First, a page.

After 14 years running Italian restaurants in Dallas, chef Julian Barsotti (Nonna, Carbone’s, Sprezza, and Fachini) is changing it up with a new Tex-Mex concept this fall. Partnering with Michael Barnett (co-founder of Homewood), the two are hoping to create one of the best quality and atmospheric, hacienda-style restaurants in the city. Currently under construction at the former Cafe Express location on Lovers Lane, Odelay will be a massive 50,000-square-foot space serving old-school Tex-Mex and fulfilling wanderlust.
“We know Dallas has so many Tex-Mex places, but we thought: how can we add value?” Barsotti tells PaperCity. “We want to have classic dishes and an environment like a ‘captured space’ — one that makes you feel like you’re on vacation.”
Dallas’ Lovers Lane is an area that both Barsotti and Barnett are familiar with. “We have more confidence in knowing our customer,” says Barsotti. “My daughter’s first restaurant meal was at Rafa’s [across the street].”
The idea of opening a Tex-Mex spot came organically, Barsotti says, even before he launched his hit delivery-only concept in the pandemic. “Ritas and Queso was just confirmation of how well the concept worked,” he says. At Odelay, the focus will be on the greatest hits of Dallas Tex-Mex: enchiladas, fajitas, and tacos. Ingredients will be top tier with proteins ground in-house from Rosewood Ranches and A Bar N Ranch. Snapper and shrimp will come from the Gulf area. They also plan to use a true charcoal live-fire grill. Flour tortillas will be made in-house with the ability to view the process through a glass window. “As a kid, I loved being able to see the tortillas being made at restaurants,” Barnett adds.
Sergio Pinto (currently at Fachini) is coming on board to manage Odelay, and he’s already well experienced in the Tex-Mex world — his family owns Dallas-based Ojedas. “He is a great guy and couldn’t be a better fit for the job,” says Barnett. “He blends perfectly — being part of a family that has deep roots in Tex-Mex cuisine, while also having a standard of excellence when it comes to hospitality,” Barnett says.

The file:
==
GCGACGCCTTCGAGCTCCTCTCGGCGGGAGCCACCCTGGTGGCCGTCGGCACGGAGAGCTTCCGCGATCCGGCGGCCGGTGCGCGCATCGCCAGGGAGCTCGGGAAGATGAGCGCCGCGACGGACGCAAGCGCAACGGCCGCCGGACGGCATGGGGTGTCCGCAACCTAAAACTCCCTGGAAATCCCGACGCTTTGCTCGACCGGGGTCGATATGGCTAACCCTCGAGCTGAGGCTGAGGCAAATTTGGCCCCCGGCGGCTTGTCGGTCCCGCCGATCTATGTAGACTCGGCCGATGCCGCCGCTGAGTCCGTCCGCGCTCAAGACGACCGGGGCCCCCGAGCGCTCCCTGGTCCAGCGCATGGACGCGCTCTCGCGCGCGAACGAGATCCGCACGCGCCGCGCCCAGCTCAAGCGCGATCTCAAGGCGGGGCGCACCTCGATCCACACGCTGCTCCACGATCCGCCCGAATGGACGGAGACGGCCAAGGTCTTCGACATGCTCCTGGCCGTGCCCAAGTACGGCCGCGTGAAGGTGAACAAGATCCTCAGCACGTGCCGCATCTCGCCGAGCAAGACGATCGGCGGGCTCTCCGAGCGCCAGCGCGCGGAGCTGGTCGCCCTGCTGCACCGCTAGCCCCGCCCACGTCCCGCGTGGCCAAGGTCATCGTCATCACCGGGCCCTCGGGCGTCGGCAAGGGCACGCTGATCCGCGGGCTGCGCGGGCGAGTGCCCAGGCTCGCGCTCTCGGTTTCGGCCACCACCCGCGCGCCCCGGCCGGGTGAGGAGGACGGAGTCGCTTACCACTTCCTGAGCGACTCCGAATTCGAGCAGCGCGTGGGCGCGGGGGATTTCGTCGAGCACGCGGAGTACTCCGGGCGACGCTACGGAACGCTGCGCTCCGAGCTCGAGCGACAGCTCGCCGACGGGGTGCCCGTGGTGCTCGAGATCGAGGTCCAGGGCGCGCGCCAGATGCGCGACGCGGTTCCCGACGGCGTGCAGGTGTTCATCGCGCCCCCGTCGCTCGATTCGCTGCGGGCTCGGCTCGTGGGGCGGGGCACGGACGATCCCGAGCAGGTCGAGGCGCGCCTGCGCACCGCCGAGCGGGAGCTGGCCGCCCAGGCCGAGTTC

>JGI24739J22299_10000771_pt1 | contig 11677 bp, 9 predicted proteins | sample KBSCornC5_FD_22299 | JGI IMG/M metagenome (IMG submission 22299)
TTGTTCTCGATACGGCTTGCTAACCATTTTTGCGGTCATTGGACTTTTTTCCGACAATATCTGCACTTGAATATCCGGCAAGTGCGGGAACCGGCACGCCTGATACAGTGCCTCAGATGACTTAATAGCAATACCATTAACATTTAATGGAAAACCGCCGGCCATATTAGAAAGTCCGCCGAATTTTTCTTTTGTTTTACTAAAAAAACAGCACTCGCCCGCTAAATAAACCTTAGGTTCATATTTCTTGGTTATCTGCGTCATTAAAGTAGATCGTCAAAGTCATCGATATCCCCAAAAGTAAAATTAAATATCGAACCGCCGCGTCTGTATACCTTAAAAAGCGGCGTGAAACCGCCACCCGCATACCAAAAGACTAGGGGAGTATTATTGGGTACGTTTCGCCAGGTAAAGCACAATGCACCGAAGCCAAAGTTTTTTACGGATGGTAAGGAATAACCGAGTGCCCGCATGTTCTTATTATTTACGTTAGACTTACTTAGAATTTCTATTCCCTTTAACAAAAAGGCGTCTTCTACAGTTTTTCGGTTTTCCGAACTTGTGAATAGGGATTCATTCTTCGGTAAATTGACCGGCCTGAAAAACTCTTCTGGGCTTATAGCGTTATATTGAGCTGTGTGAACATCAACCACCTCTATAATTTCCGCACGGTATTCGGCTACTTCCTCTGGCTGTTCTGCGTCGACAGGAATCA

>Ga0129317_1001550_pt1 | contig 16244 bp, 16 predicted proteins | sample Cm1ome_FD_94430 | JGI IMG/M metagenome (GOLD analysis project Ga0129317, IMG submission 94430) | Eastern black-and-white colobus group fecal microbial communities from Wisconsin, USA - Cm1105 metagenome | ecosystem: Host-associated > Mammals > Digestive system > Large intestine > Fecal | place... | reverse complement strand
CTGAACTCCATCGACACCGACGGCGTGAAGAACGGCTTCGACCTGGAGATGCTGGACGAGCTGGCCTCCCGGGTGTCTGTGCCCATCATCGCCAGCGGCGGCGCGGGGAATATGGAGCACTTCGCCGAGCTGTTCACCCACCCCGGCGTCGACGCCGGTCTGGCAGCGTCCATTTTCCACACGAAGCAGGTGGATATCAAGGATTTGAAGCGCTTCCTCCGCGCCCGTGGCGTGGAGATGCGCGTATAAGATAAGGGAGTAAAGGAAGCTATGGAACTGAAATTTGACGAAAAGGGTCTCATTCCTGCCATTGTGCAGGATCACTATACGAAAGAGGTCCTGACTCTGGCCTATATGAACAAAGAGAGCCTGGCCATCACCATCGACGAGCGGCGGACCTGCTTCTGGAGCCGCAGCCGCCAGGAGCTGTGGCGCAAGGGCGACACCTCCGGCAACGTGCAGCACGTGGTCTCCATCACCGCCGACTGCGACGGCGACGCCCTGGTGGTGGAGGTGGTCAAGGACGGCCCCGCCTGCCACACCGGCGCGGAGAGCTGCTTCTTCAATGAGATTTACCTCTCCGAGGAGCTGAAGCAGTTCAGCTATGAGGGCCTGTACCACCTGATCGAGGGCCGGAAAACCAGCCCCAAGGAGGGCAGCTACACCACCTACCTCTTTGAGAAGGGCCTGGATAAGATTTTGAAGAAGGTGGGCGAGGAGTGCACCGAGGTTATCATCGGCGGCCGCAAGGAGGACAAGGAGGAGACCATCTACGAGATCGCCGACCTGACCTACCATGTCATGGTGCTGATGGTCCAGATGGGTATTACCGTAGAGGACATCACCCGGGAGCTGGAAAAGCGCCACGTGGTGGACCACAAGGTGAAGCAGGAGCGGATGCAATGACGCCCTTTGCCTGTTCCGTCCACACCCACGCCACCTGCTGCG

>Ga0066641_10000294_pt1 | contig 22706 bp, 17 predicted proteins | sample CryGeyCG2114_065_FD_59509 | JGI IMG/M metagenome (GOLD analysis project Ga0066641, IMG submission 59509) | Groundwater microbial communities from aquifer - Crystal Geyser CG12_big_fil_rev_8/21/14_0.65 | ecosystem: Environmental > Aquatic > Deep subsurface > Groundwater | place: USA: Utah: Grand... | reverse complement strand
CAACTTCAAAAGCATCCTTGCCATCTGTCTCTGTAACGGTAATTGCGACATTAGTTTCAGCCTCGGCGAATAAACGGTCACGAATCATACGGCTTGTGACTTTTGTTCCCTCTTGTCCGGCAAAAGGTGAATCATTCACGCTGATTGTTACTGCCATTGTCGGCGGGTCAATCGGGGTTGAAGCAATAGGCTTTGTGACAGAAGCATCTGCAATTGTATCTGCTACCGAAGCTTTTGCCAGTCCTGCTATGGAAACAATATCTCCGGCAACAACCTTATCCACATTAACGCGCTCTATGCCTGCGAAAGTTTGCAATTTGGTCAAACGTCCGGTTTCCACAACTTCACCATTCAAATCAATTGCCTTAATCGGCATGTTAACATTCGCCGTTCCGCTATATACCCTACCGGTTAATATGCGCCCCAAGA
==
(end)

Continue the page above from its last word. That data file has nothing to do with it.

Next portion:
The bar program will have an emphasis on tequila, with a menu created by master sommelier Sergio Quijano. “We’ll have smaller, older tequila distilleries. The entry-level tequila will be Arette,” Barsotti says. “We want to be thoughtful, but not pretentious.” And that goes for the entire vibe of the restaurant. Kid-friendly and affordable, Odelay strives to be the kind of place you gather as a family. “I want to take my own kids here each week,” Barnett adds.
Designed by Liz Johnson of Wallace Johnson Studio, Odelay’s interiors will feature a U-shaped bar, a private dining space, and a raised-floor area with more seating. But the highlight of the restaurant may be the sprawling outdoor patio (100-plus seats) with an arched wall that will separate the space from the parking lot. It’ll also feature Mexican pendants, string lights, and desert landscaping. Overall, there will be a bit of a Palm Springs-inspired, mid-century theme, Barsotti says.
As for the term, “odelay,” which translates roughly to “what’s up,” Barsotti says it’s a message of enthusiasm. It also happens to be the title of a ’90s-era Beck album — the restaurant will feature music from the decade. “It’s all about the energy and excitement,” says Barsotti.
Odelay plans to open in April 2022 at 5600 W. Lovers Lane, Suite 109.